Hey! I’m working on a comic for the strange and amazing (upcoming) horror anthology from Iron Circus Comics. In the course of writing my unsurprisingly insect-themed story, I’ve been consuming massive quantities of great, cheesy, gruesome classic horror comics.
Not beetle-related per se, but the large, flightless, and delightful Madagascar hissing cockroach has been in the news lately. NSCU engineers, perhaps taking advantage of their university’s considerable assemblage of entomological expertise, found a way to direct the cockroaches’ hideous scuttling via remote stimulation of the cerci and antennae.
More importantly, some news outlets are heralding this as a search-and-rescue breakthrough, which is just delightful. I for one would love to see more heroic dictyopterans at the scene of any given natural disaster. Robo-roaches, laser mantises, whatever.
(maybe they could collaborate with the giant bomb-sniffing pouched rats of Tanzania?)
Longtime readers of the original, largely-defunct American Beetles may recollect a series of posts back in the day, focusing on strange and horrifying things that beetles do. One of the best examples, of course, is the demure and lovely (also wingless and eyeless) leiodid Platypsyllus castoris, a beetle so weird it was once placed in its own order (and for a long time, its own family).
Platypsyllus, also known as the “beaver beetle,” is an obligate ectoparasite of (yes) beavers. It is also the only beetle demonstrated (by Wood, 1965) to be a genuine parasite of mammals; species in a number of other beetle families are phoretic on mammals, meaning that they cruise around enjoying a free ride, be it for purposes of protection, dispersal, or (in the case of the delightful South American staphylinid Amblyopinus) feeding on various smaller arthropod parasites of the vertebrate host.
Ashe and Timm (1987) noted that Amblyopinus seems to enjoy a mutualistic relationship with its host, the Mexican volcano mouse: when placed on a non-host rodent species, the beetles were immediately scratched off and frequently eaten. Other noted mammal-phoretic beetles include several rodent- (or desman-) associated leiodid genera, the amblyopinine staphylinids Myotyphlus and Edrabius, and the erotylid Loberopsyllus, which to my understanding is found only on hamsters.
What you should know is: I was looking up some references on inquiline and phoretic habits in staphylinoids the other day, and came across what might be the greatest staphylinoid paper ever written.
This indignant article takes to task the idea that the hapless staphylinid Myotyphlus is a true parasite of rats. This is thanks to “personal communications” from a vigilant rodent researcher, who (after conducting deeply personal investigations of “2,000 Rattus assimilis“) reveals the following:
Obviously, this captures the imagination. Being phoretic on mammals may be old hat for staphylinids, but: anus specialists? That’s news to me. You’ve probably heard of the South American scarabs who specialise on sloth dung; in order to colonise the dung whilst it’s still fresh and malleable, they ride around on the sloth, perpetually vigilant for the next deuce to drop. I have also heard rumours of Australian Onthophagus, another scarab, being discovered in shocking abundance on the nether regions of kangaroos. This kind of behaviour may be acceptable for scarabs, but I was surprised to hear about staphs stooping to this particular level.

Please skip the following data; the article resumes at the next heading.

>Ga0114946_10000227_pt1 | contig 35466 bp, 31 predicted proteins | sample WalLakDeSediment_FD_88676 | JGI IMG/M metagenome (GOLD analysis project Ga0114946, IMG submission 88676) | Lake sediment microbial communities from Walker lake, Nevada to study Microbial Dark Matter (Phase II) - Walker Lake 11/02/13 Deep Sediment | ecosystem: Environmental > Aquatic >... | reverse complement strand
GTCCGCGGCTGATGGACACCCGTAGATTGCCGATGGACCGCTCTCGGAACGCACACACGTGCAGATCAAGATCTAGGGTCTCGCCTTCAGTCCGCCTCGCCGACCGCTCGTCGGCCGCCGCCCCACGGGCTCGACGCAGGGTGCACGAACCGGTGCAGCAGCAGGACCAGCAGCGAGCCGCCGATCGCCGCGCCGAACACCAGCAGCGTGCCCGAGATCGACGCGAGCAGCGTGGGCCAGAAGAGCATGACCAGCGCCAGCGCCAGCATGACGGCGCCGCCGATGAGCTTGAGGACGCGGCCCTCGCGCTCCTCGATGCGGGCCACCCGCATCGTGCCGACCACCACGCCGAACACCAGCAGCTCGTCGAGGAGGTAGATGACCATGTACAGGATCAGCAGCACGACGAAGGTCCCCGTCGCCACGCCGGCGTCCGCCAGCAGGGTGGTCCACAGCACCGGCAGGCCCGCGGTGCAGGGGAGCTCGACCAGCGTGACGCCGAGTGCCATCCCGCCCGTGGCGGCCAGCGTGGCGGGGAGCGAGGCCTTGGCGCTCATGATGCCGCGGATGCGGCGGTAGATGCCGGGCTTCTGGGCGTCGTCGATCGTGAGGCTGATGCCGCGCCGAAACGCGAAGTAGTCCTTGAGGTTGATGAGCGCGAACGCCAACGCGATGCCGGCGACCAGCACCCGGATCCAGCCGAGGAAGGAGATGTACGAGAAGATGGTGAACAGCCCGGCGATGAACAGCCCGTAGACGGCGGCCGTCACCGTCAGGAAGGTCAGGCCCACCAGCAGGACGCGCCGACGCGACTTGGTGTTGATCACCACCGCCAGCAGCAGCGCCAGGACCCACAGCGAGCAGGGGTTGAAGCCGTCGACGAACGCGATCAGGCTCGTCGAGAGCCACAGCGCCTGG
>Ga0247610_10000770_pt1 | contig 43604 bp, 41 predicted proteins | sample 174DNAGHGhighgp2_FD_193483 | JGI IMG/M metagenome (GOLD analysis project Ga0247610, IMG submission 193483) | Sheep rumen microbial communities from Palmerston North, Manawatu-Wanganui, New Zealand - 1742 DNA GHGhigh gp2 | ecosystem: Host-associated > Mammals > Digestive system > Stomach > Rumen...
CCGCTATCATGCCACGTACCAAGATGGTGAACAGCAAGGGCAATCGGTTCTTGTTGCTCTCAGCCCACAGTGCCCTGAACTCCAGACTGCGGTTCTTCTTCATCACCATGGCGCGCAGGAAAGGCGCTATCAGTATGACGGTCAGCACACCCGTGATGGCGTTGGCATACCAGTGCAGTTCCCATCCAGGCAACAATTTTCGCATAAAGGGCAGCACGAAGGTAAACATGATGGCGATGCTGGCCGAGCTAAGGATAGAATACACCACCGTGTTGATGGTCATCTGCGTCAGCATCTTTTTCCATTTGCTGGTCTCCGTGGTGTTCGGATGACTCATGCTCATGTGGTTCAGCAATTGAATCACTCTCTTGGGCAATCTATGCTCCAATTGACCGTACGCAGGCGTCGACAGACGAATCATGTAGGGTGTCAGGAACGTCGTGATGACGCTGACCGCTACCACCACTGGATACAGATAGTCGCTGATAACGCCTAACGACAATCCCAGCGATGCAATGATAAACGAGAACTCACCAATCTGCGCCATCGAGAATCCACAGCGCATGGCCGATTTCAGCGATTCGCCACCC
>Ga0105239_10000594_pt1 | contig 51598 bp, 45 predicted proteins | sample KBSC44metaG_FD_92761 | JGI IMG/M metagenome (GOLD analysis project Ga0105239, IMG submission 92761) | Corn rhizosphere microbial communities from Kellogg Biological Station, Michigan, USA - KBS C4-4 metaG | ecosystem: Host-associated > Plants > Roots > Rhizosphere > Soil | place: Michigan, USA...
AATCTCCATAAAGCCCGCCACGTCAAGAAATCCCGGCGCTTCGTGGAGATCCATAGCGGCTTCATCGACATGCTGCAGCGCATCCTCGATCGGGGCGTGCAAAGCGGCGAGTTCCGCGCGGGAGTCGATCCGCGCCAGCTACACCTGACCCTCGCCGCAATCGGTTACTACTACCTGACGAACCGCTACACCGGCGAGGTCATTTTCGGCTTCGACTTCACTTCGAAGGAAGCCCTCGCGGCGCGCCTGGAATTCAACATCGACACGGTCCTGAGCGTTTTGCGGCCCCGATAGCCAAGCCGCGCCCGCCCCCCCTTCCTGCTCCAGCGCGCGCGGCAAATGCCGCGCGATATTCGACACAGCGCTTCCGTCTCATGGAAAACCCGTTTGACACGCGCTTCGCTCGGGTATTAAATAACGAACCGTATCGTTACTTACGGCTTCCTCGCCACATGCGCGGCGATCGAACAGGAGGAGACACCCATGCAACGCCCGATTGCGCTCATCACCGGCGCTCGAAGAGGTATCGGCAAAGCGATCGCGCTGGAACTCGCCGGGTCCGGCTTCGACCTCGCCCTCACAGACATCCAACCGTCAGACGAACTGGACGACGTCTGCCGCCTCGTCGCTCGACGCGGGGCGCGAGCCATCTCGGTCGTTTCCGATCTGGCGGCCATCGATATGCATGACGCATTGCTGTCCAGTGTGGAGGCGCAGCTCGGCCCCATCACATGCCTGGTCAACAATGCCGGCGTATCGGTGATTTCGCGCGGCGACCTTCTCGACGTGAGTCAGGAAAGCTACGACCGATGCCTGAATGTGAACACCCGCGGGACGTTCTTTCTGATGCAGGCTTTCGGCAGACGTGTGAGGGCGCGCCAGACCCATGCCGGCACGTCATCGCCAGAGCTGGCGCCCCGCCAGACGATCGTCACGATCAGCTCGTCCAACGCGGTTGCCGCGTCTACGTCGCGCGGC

Anyhow, Hamilton-Smith and Adams would like you to know that Myotyphlus has since been found living wild and free in subterranean mounds of bat guano, and is therefore IN NO WAY an obligate ectoparasite, nor indeed a parasite at all. I think I speak for all staphylinoid enthusiasts when I say I shall breathe slightly easier knowing that Myotyphlus is no obligate associate but merely a facultative inhabitant of the rat anus microhabitat.
Ashe, J. S., and Timm, R. M. 1987. Probable mutualistic association between staphylinid beetles (Amblyopinus) and their rodent hosts. Journal of Tropical Ecology 3:177-181.
Wood, D. M. 1965. Studies on the beetles Leptinillus validus (Horn) and Platypsyllus castoris Ritsema (Coleoptera: Leptinidae) from beaver. Proceedings of the Entomological Society of Ontario 95: 33-63.
I spent a lot of time helping my partner collect skinks this winter (summer? Whatever you call it when it’s December but also very warm out). Everywhere you go that has skinks also has brown snakes, scorpions, giant terror centipedes, and ants, ants, ANTS.
I have to admit this episode was… not without precedent. Bull ants, genus Myrmecia, are a unique and special part of the Australian insect fauna, noted for their visual acuity, aggressiveness, tendency to jump, and unbelievably painful/ intermittently deadly sting. Note also that in many photographs of these guys, they are looking directly into the camera, clearly saying “Oh? Oh you’re taking a picture? YOU WANT A PIECE OF ME?”
More excellent Myrmecia (and other, lesser ant) portraits by Alex Wild are here, for your perusal and just ripping off without permission for your pest control company, because that’s totally cool.